Researchers studied 7,423 California residents collecting health data on them from 1964 to 1973, then following up by examining their health records in 1996 to 2015. The average age was 43 at the start of the study, 71 at the end.
They found that people who were born in nine states where rates of stroke are higher than in the rest of the country – the so-called “stroke belt” states of Alabama, Alaska, Arkansas, Louisiana, Mississippi, Oklahoma, Tennessee, South Carolina and West Virginia – had a higher rate of dementia, even after they had moved to California.
The study, in JAMA Neurology, found dementia in 39 percent of those born inside the stroke belt, but 28.8 percent of those born outside. Adverse social and economic conditions early in life, the researchers say, may be contributing to the higher rates.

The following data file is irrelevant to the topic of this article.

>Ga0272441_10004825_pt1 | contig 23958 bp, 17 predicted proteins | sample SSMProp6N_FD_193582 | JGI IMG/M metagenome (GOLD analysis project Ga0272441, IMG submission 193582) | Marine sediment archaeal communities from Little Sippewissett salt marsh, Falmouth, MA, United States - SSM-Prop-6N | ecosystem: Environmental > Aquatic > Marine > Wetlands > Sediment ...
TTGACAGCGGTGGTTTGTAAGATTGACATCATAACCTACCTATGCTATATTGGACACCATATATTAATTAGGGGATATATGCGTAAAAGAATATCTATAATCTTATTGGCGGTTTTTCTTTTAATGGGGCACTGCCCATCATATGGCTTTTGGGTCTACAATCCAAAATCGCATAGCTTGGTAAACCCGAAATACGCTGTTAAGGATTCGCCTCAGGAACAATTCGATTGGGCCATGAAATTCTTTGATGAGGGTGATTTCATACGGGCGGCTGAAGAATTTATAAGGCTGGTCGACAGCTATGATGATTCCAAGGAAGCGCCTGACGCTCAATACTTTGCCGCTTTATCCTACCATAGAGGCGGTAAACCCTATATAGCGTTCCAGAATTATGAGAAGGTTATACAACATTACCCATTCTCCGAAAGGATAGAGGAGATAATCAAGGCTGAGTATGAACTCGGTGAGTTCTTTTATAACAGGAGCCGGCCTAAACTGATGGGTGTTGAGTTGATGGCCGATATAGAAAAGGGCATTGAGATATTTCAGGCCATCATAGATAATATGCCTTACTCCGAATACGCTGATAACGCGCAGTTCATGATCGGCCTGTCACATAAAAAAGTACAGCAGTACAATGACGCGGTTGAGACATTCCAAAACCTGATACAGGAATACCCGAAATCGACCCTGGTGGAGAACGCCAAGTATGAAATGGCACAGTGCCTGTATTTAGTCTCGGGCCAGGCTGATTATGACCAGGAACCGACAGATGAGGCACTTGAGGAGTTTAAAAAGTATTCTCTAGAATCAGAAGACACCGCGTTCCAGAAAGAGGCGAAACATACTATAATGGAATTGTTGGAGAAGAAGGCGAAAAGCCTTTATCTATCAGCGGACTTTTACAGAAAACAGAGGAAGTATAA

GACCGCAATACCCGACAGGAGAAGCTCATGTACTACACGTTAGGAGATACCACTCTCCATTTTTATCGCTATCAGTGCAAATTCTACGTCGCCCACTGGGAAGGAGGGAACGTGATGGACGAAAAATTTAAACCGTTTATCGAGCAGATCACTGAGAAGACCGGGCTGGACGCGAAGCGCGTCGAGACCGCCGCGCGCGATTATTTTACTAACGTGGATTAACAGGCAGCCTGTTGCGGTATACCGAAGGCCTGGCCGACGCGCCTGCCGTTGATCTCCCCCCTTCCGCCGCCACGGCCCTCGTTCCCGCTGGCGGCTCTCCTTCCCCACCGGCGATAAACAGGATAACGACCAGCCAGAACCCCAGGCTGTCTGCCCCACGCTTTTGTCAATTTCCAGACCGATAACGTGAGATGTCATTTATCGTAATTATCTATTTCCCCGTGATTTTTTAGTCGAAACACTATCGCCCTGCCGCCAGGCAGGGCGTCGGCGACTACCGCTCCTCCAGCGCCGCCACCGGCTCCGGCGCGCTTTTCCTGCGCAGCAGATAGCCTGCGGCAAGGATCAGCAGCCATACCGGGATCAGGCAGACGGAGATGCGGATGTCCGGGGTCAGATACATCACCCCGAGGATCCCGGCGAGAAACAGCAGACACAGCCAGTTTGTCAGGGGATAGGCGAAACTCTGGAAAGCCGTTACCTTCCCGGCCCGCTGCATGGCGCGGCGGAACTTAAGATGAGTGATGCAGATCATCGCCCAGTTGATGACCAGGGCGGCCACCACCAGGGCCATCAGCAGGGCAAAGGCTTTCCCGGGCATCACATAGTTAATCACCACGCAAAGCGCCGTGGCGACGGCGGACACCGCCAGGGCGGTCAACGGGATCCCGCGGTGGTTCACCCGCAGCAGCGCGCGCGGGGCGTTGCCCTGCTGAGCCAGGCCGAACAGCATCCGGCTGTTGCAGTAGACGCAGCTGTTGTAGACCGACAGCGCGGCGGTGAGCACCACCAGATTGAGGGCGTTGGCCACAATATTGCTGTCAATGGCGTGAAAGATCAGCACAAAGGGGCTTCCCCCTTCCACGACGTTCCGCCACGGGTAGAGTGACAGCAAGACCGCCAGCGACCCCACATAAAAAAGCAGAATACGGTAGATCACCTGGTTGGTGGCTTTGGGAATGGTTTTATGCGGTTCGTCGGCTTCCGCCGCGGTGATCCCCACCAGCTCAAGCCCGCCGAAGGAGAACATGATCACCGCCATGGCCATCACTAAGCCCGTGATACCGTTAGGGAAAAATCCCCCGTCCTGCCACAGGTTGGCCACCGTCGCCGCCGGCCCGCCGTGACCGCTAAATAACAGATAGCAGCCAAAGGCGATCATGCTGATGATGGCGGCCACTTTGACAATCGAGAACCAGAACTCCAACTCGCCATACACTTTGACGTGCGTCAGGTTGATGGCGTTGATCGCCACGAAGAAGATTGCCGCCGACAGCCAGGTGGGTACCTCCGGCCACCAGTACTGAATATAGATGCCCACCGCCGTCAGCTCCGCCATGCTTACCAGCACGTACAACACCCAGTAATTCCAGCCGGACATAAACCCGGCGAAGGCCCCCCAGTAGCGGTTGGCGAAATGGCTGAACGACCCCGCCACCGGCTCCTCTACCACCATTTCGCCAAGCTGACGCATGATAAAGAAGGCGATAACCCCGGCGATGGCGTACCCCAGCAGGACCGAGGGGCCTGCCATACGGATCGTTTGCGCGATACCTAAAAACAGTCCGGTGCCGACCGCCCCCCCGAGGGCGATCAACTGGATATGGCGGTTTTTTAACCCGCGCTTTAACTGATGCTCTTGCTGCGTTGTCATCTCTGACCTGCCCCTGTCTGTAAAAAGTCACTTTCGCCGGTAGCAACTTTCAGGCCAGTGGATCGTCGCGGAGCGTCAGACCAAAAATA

There were racial disparities as well. Black people are more likely to be born in the stroke belt and, regardless of where they are born, have a higher risk than whites.
“Future research needs to take a closer look at geographic patterns of dementia risk, and understand how they contribute to racial disparities in rates of dementia,” said the senior author, Rachel A. Whitmer, a senior research scientist at Kaiser Permanente in Oakland, Calif. “It’s pretty powerful that we see these differences.”
This article originally appeared in The New York Times
For more information, see the Division of Research’s Spotlight “Early Adversity, Birthplace Contribute to Lifelong Racial Disparities in Dementia Risk.”